It is all too often, when I litigate a case where a buyer or seller of real property is suing their real estate agent, the underlying reason for the suit is because the agent advanced his own interests over the interests of his client. In one case, the agent, representing both the buyer and seller, marketed her Sellers’s property to a prospective purchaser without ever disclosing the fact the property was in a redevelopment zone. She knew the buyer was champing-at-the-bit to purchase the property at a below-market price to sell for a huge profit after zoning changed from residential to commercial. The agent, having both ends of the deal, knew a completed sale would give her a large payday—no need to queer the deal by letting her seller know the reason her property was only on the market for less than 24 hours was because it was the bargain of the year. When the seller found out about her agent’s failure to disclose a material fact, after close of escrow, a lawsuit was filed against the agent and her broker for breach of fiduciary duty—the agent offered to settle; disgorging all her commission and paying attorney fees—the buyer offered to rescind the sale.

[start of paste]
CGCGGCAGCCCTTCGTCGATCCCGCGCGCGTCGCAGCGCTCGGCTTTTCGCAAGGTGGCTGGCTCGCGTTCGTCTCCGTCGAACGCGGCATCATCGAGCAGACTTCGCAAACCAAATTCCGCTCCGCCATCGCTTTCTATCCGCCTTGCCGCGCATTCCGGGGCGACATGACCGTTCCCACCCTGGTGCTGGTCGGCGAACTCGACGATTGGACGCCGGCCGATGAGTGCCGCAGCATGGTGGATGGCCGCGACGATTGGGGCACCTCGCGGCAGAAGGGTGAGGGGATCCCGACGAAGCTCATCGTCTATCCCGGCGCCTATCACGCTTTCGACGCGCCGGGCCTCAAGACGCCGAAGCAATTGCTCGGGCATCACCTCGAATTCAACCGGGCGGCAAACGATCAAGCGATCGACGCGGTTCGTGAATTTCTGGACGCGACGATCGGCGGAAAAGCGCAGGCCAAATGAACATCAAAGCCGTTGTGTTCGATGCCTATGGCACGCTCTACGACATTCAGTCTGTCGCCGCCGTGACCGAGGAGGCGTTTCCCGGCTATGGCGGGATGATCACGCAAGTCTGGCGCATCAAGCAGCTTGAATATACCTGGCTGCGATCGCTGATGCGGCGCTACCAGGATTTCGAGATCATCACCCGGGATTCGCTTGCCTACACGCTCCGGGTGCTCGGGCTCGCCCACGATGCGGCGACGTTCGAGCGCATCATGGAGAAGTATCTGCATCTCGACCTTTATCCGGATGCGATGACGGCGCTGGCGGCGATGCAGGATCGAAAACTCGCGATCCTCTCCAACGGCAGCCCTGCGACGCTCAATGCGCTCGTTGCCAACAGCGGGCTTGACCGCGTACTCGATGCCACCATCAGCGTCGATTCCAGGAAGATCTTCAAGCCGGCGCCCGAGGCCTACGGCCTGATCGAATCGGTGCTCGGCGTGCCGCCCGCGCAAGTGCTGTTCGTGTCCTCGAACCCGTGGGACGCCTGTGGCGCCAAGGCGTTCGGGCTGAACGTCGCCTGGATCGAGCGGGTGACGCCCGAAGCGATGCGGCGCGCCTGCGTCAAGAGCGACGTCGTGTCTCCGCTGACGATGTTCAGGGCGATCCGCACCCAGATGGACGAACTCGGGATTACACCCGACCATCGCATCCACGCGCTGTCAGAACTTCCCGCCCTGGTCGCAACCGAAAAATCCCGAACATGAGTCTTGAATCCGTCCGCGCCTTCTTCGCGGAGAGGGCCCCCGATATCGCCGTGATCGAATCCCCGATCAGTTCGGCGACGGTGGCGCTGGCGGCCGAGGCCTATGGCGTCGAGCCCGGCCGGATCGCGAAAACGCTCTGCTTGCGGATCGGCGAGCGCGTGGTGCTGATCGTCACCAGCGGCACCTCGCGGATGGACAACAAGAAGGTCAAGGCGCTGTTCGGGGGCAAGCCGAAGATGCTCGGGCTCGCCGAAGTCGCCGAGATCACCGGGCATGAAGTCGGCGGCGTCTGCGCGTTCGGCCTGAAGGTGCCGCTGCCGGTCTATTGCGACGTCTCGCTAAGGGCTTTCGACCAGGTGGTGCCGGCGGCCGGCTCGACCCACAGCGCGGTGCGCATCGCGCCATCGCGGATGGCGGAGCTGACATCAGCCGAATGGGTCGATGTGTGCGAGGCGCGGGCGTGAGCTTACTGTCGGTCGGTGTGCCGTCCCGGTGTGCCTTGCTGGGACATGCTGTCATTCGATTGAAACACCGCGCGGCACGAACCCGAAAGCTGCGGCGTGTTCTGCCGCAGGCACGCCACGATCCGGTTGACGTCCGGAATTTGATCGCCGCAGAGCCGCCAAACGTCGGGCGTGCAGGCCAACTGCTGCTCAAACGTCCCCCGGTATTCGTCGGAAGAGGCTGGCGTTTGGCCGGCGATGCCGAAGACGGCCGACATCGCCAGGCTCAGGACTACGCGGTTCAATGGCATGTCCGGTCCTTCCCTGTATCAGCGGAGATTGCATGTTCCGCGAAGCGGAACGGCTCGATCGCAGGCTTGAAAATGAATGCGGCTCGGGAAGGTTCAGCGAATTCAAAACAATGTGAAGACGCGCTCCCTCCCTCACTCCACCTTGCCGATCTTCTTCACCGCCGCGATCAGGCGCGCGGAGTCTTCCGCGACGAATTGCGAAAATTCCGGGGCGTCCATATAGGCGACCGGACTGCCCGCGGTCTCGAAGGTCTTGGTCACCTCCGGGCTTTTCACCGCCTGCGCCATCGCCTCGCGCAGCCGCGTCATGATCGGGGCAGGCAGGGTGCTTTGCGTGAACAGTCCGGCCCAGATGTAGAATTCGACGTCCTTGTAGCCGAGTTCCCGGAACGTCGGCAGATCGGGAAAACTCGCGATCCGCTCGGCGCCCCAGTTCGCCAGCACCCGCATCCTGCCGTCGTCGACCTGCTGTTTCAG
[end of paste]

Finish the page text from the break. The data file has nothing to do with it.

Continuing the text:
One cannot serve two masters. A broker, even through two agents, should not represent both buyer and seller. Just because California law says you can it does not mean you should and a broker acts as a dual agent often to his own peril. Sellers deserve their own independent representation; someone who will always act in their best interest, even if it means no sale and the buyer deserves to be represented by someone who is their best advocate for their best outcome, even if it means not buying. Dual agency allows real estate agents to represent opposing parties when an actual conflict exists—i.e. seller wants the most for his property and buyer wants to acquire it for the least amount possible. The desire for commission drives the agent to close the sale and the agent’s clients are often left in the wake—it’s human nature. Consumer beware—Dual Agency is not in your best interest.